Background: Understanding patterns of chlamydia prevalence is important for addressing inequalities and planning cost-effective control programs. Population-based surveys are costly; the best data for England come from the Natsal national surveys, which are only available once per decade, and are nationally representative but not powered to compare prevalence in different localities. Prevalence estimates at finer spatial and temporal scales are required. Methods: We present a method for estimating local prevalence by modeling the infection, testing, and treatment processes. Prior probability distributions for parameters describing natural history and treatment-seeking behavior are informed by the literature or calibrated using national prevalence estimates. By combining them with surveillance data on numbers of chlamydia tests and diagnoses, we obtain estimates of local screening rates, incidence, and prevalence. We illustrate the method by application to data from England. Results: Our estimates of national prevalence by age group agree with the Natsal-3 survey. They could be improved by additional information on the number of diagnosed cases that were asymptomatic. There is substantial local-level variation in prevalence, with more infection in deprived areas. Incidence in each sex is strongly correlated with prevalence in the other. Importantly, we find that positivity (the proportion of tests which were positive) does not provide a reliable proxy for prevalence. Conclusion: This approach provides local chlamydia prevalence estimates from surveillance data, which could inform analyses to identify and understand local prevalence patterns and assess local programs. Estimates could be more accurate if surveillance systems recorded additional information, including on symptoms. See video abstract at, http://links.lww.com/EDE/B211.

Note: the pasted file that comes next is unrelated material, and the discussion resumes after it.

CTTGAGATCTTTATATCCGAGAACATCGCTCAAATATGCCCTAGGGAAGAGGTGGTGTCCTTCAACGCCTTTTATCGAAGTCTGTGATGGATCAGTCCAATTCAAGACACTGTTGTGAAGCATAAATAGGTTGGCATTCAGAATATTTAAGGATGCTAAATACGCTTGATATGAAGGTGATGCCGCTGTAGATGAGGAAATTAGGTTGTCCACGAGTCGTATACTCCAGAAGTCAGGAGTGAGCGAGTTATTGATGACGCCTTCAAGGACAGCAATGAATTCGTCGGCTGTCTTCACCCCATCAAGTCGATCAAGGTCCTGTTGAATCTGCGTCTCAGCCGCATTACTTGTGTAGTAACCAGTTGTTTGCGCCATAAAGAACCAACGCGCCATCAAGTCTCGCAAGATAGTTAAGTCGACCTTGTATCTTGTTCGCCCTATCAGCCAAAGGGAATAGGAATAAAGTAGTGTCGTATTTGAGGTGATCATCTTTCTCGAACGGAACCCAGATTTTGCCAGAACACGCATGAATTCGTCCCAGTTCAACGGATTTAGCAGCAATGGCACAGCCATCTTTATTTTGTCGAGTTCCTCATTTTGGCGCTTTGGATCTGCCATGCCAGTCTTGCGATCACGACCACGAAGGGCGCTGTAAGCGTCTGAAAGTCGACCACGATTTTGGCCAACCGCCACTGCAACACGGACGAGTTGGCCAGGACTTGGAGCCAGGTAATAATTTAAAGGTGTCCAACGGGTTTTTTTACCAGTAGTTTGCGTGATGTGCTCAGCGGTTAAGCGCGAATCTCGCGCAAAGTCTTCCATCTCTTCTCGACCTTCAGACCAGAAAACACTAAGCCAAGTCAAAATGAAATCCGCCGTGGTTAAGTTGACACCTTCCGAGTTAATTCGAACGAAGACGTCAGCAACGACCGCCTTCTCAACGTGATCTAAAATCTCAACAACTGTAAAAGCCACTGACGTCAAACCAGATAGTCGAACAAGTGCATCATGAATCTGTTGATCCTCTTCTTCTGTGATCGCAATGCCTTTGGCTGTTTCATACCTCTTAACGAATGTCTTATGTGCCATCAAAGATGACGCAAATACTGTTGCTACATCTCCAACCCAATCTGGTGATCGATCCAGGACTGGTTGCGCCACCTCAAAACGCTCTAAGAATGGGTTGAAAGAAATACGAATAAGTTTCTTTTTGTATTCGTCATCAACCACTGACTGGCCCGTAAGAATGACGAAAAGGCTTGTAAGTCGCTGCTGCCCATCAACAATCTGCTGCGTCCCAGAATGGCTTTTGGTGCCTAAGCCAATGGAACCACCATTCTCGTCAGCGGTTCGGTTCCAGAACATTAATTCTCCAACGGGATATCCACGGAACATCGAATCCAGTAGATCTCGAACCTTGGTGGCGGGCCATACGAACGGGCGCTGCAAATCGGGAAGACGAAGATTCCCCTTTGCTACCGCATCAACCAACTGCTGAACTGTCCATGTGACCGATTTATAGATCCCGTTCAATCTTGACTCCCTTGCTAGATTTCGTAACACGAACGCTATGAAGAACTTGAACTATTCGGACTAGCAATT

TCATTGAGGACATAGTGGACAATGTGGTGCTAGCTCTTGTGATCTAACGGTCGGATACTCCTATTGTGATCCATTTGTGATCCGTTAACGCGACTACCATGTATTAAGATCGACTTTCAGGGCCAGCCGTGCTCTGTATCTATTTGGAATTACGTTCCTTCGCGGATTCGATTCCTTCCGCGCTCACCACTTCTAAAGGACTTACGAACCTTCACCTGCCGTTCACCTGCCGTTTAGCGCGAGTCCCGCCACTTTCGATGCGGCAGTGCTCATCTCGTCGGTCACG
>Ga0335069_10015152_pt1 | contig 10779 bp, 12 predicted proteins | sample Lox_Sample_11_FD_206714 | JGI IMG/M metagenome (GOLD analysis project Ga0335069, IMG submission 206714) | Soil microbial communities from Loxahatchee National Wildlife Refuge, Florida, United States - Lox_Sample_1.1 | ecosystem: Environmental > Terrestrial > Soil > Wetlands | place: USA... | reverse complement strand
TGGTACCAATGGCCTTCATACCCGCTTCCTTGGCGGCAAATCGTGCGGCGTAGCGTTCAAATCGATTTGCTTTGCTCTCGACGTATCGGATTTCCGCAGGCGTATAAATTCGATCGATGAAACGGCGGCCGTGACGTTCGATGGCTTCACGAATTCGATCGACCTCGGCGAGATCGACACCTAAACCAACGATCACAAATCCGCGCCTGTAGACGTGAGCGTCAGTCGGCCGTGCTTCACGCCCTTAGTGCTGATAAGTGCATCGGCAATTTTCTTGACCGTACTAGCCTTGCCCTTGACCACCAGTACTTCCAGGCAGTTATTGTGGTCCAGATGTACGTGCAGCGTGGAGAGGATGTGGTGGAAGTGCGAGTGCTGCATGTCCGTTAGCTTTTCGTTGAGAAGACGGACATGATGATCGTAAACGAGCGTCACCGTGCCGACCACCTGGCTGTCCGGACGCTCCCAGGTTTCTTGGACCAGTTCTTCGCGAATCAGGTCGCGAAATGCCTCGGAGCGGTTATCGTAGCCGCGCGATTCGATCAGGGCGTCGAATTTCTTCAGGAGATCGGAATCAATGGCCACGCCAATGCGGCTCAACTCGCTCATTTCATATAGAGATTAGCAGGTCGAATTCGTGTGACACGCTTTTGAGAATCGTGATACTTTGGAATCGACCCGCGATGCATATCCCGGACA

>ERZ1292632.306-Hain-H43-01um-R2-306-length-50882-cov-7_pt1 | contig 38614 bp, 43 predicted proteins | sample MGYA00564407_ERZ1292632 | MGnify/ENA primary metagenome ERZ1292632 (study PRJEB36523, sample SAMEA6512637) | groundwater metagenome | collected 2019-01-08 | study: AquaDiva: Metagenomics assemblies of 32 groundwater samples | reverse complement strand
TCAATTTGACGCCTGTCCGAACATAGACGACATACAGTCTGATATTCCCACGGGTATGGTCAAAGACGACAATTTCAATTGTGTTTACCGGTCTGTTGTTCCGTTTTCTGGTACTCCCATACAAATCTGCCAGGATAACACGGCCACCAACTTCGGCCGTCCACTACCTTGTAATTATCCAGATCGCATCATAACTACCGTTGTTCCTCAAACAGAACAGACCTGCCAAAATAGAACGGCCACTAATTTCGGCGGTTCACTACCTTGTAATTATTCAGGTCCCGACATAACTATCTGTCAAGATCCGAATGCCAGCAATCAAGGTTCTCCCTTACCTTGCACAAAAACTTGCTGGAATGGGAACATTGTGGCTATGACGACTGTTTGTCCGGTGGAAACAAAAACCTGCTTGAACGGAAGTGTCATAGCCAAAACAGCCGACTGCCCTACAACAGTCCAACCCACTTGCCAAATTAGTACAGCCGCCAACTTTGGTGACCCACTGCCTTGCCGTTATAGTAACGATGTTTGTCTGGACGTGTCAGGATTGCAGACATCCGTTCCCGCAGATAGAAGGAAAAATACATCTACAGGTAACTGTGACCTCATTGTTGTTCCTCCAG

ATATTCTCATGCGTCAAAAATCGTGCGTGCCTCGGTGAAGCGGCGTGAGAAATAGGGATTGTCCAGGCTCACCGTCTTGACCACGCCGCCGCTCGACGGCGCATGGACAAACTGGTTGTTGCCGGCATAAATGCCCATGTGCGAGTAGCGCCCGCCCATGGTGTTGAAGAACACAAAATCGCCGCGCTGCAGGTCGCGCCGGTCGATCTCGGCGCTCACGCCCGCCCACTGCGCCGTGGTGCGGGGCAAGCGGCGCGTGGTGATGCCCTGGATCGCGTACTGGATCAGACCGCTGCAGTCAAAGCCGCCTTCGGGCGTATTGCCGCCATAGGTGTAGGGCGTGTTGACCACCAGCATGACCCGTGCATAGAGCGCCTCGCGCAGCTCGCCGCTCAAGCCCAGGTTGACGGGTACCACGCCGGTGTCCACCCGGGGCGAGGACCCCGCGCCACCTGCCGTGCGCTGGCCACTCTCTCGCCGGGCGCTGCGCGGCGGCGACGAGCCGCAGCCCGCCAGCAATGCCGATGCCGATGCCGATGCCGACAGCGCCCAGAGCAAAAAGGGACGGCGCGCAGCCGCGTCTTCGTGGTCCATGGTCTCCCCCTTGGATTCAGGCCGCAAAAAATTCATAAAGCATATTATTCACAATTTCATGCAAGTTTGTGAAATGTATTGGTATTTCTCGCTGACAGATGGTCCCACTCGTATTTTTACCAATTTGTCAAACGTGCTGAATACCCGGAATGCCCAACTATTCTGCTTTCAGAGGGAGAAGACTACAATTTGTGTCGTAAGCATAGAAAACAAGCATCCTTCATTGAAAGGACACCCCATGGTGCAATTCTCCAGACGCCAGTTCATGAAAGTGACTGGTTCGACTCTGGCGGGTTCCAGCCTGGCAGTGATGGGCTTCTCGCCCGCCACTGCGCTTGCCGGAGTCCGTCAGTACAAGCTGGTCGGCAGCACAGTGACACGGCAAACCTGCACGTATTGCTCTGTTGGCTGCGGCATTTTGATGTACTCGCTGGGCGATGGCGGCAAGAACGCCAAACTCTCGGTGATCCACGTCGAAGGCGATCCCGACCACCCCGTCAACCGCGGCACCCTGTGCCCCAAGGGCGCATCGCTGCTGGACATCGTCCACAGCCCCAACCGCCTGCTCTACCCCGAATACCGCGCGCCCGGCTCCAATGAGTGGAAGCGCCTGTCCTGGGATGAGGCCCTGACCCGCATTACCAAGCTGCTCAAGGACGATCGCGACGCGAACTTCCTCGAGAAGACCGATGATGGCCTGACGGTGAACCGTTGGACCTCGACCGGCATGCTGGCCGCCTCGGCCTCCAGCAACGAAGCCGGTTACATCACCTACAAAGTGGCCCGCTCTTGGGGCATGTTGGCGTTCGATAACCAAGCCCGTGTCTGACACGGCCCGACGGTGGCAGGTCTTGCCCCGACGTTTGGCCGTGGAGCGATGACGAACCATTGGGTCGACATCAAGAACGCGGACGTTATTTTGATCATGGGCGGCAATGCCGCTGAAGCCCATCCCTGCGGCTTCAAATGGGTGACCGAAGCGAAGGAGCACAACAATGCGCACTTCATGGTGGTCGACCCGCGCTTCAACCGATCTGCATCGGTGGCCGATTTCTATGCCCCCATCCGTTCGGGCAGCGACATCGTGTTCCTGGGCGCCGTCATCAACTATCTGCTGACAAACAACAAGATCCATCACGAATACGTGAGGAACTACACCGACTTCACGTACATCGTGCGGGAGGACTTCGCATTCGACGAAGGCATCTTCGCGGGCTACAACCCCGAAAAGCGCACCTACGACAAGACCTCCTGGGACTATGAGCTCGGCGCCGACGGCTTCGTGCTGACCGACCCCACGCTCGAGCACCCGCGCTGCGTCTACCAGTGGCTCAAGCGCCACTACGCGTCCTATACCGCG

Bibliographical noteFunding Information:
Financially supported by National Institute for Health Research: The NIHR Health Protection Research Unit in Modelling Methodology at Imperial College London in partnership with Public Health England (HPRU-2012-10080); Medical Research Council: MRC Centre for Outbreak Analysis and Modelling (MR/K010174/1). J.L. and P.J.W. are supported by the National Institute for Health Research Health Protection Research Unit in Modelling Methodology at Imperial College London in partnership with Public Health England (HPRU-2012-10080). P.J.W. is also supported by the MRC Centre for Outbreak Analysis and Modelling (MR/K010174/1). The views expressed are those of the authors and not necessarily those of the MRC, NHS, NIHR, Department of Health, or Public Health England.
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